Mar 16, 2008
Reprinting Content, part 2.
So while I finish writing my incredibly long entry on Grant and Eisenhower, which I've actually written some of, I figured I'd throw over something else I wrote for the paper a few weeks ago. It's... sort of serious. I'm not sure whether or not I'm kidding. I'm almost certain I use the word "deconstructivism" incorrectly, but my intent was to make it sound like what I want it to say, rather than to have it be technically correct. I also throw Gestalt in there, with the right meaning but a hilariously wrong context, and top it off by missing Alan Sokal's point altogether. But I'm semi-serious about my intent.

Anyhow, the article is entitled "The new face of deconstructivism in music." I'll be back some time.


Though he is only seventeen years old, I would like to submit Soulja Boy as the greatest musical deconstructivist of our generation.

You scoff.

Perhaps you’ve only heard “Crank That,” the song famous for introducing “Youuuuu!” into the popular lexicon, as well as a few crass terms for sex acts. You would be forgiven for dismissing this as the latest in a series of increasingly deteriorating appeals to the lowest common denominator. There is a dance to learn, there is an infectious beat, there are non-sequitur lyrics that want nothing more than to get you on the dance floor. Taken alone, Crank That is a tepid dance hit, wanting only to be discarded.

If you are a student of Gestalt, however, you will realize that this is not the entire picture.

No, to get the entire picture, one would have to view the video for his latest single, “Yahhh!” The video is a narrative – there is no dance. At the video’s introduction, Soulja Boy and his friend Arab are playing video games on a sunny morning. An unknown adult calls him up, asking him why he’s not at school. Soulja Boy replies: “YAHHH!”

Following this, Soulja Boy and Arab decide to go to school. They are accosted by a number of obnoxious people who want an autograph, including Dog the Bounty Hunter. Every time someone accosts him, he shouts at them, “YAHHH!” or on occasion, if he’s really angry, “Biggeteh-bah! Biggeteh-Bah!” He arrives at school and is accosted by a nerd who purports to be his biggest fan. Soulja boy screams at him pretty loudly and incoherently.

Following this, Soulja Boy does a rap about his report card.

Is this inanity, or the apex of musical deconstructivism? I would argue the latter. Soulja presents the most overused rap cliché – the angry song. You have heard it more times than 50 Cent got shot, from “Eff the Police” to “Party Up” to “What U Know.” What are these songs if not macho posturing? Is this nothing more than a more literate attempt to climb to the top of a cave and shout, to prove that you are the alpha dog, that you are not to be effed with? At the heart of it, isn’t all we’re trying to say “Yahhh!”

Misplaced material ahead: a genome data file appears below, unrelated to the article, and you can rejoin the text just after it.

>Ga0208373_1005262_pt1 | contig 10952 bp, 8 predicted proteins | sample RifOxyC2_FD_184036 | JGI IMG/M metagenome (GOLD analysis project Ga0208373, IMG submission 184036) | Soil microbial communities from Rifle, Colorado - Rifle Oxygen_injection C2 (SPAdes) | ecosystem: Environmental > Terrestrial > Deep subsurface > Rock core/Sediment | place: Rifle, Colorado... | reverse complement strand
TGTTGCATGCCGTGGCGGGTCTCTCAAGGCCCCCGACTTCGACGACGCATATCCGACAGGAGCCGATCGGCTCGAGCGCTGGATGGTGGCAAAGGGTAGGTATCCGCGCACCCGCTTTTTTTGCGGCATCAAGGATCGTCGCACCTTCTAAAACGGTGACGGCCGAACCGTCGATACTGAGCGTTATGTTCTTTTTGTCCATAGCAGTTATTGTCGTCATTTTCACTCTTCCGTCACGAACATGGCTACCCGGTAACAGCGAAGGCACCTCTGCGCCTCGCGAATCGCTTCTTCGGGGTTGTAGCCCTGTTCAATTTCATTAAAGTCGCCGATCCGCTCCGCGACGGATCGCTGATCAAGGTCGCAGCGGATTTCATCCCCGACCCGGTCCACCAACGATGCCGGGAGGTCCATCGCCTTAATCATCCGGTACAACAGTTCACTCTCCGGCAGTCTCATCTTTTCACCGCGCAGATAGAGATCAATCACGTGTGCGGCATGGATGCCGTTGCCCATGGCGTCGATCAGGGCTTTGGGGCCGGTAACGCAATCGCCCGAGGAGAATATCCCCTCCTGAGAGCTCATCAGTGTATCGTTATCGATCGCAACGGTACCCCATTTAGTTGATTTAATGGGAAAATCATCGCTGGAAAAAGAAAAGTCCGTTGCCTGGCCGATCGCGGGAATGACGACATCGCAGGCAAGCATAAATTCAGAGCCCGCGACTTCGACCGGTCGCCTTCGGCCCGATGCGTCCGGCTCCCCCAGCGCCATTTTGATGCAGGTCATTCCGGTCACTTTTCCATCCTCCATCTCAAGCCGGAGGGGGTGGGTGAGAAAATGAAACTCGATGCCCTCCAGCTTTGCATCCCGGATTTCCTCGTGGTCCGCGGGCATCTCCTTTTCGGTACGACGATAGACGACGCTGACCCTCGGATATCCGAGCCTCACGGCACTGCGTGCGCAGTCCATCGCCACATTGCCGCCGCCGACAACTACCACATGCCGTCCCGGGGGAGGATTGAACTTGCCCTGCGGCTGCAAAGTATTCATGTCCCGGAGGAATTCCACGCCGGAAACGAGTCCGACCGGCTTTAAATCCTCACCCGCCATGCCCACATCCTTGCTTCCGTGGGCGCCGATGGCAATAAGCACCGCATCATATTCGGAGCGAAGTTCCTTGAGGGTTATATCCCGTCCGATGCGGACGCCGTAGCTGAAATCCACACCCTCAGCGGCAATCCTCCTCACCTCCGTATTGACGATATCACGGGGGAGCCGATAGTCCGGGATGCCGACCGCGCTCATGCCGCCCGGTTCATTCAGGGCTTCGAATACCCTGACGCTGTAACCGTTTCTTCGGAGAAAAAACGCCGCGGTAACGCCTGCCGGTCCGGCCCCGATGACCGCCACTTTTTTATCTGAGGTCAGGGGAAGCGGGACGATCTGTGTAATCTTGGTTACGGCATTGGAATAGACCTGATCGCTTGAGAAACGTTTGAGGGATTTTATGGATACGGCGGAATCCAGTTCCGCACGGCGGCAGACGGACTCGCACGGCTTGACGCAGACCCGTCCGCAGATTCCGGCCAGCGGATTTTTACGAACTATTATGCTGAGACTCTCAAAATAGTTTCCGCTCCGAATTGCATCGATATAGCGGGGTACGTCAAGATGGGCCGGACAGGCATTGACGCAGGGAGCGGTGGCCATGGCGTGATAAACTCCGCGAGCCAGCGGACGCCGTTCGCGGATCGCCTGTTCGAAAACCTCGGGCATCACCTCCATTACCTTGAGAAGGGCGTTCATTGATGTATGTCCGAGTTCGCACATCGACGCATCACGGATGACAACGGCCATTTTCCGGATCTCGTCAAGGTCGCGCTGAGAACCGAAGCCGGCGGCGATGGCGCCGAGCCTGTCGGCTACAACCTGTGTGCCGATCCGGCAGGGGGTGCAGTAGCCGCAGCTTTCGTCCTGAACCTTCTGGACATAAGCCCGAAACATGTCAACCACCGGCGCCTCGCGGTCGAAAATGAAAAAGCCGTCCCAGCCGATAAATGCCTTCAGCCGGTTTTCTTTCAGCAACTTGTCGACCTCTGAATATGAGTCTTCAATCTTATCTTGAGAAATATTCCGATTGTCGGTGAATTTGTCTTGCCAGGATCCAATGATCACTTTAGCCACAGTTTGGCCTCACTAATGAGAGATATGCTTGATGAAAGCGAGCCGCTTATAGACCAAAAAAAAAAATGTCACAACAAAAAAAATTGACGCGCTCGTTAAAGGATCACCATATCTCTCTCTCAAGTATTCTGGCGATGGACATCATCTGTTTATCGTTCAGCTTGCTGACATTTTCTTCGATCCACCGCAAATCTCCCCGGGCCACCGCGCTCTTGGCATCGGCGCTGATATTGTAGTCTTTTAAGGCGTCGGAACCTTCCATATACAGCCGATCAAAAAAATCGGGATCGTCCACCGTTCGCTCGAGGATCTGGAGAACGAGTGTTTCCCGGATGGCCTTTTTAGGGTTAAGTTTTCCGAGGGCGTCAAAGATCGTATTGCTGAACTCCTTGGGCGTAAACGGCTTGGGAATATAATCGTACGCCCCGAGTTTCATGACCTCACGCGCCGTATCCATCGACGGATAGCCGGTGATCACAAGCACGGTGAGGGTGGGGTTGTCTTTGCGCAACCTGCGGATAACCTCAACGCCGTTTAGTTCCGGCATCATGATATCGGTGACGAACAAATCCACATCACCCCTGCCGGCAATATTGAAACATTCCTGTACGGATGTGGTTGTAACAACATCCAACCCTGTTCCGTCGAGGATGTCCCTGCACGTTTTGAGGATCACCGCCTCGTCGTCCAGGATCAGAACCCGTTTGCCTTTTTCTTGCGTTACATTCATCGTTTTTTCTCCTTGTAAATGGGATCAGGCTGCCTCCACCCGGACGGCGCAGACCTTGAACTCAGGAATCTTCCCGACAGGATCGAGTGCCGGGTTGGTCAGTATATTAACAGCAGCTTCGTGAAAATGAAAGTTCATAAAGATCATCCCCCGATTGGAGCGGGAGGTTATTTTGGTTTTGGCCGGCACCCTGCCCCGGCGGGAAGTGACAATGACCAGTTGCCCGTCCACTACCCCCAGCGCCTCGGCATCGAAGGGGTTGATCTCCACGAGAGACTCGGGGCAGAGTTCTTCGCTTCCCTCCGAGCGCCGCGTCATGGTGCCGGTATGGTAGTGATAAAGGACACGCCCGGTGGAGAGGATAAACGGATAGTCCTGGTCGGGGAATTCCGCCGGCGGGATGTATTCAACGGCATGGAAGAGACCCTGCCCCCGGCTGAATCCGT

In two songs, Soulja Boy has taken the two strongest standbys of modern rap and broken them down to their essence. With the revelation of “Yahhh!” as nothing more than a commentary on the modern rap game, “Crank That” takes on new significance. Could the discord within “Crank That” be intentional?

It’s not hard to imagine he could just be commenting on the inanity of our topics of choice. Where once, sex was only discussed discreetly among friends, in modern times the most inane sex acts are in the common lexicon – even the ones that have no sexual attraction under the most obscure of fetishes. There’s something underwhelming about the standard practices, that to become a number one hit, all anyone has to do is talk about dancing and sex, put his song on myspace, and let it roll downhill. Perhaps Soulja realized this, realized that there’s a formula for success, and with an accurate enough satire, he too could make millions. And so, Soulja Boy has pockets full of cash because his song ringing from every cell phone – because he has broken down the other urban standard that has carried the career of everyone from R. Kelly to T-Pain to R. Kelly featuring T-Pain. Where these elder statesmen of the game have injected a little tenderness into their lyrics in an attempt to capture both sexes, engendering a larger market share (pun not intended), Soulja has torn back the curtains and exposed the primal desires: let’s have sex and dance.

There’s a sort of bizarre brilliance to his lyrics – it’s hard to imagine this man as some sort of mental slowpoke when you take into account his earnest working-man’s demeanor and his keen business sense that took him from myspace to MTV in a period of 6 months, Grammy nominated before he can buy a lotto ticket. Soulja wasn’t “discovered,” he made himself into a phenomenon. True, he might only be seventeen years old. But it’s hard to take all these factors into account and write him off as a fluke. My guess? We’ll be hearing a lot more from Soulja Boy in the future. He’ll be there, putting out material that reminds the rest of the rap game how stupid they sound. I’m reminded of Alan Sokal’s sabotage of postmodernist thought when I say the slyest satire can become indistinguishable from the real thing when imposed on a public that has gotten, frankly, a little lazy.